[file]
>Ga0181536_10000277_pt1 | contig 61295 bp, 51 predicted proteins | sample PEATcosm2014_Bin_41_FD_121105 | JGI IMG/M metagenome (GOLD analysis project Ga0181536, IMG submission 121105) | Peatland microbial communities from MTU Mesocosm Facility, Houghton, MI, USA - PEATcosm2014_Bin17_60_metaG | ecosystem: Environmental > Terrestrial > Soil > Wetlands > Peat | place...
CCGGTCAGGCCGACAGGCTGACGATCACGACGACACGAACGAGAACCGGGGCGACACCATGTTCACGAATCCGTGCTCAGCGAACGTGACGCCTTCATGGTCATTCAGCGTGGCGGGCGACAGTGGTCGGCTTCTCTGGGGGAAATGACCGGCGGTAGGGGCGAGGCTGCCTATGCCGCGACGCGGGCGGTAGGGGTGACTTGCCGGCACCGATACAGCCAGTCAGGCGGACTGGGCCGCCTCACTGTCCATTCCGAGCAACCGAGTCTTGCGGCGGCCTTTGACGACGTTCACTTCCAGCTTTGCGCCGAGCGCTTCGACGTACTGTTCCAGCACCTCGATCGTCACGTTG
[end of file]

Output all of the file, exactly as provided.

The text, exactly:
>Ga0181536_10000277_pt1 | contig 61295 bp, 51 predicted proteins | sample PEATcosm2014_Bin_41_FD_121105 | JGI IMG/M metagenome (GOLD analysis project Ga0181536, IMG submission 121105) | Peatland microbial communities from MTU Mesocosm Facility, Houghton, MI, USA - PEATcosm2014_Bin17_60_metaG | ecosystem: Environmental > Terrestrial > Soil > Wetlands > Peat | place...
CCGGTCAGGCCGACAGGCTGACGATCACGACGACACGAACGAGAACCGGGGCGACACCATGTTCACGAATCCGTGCTCAGCGAACGTGACGCCTTCATGGTCATTCAGCGTGGCGGGCGACAGTGGTCGGCTTCTCTGGGGGAAATGACCGGCGGTAGGGGCGAGGCTGCCTATGCCGCGACGCGGGCGGTAGGGGTGACTTGCCGGCACCGATACAGCCAGTCAGGCGGACTGGGCCGCCTCACTGTCCATTCCGAGCAACCGAGTCTTGCGGCGGCCTTTGACGACGTTCACTTCCAGCTTTGCGCCGAGCGCTTCGACGTACTGTTCCAGCACCTCGATCGTCACGTTG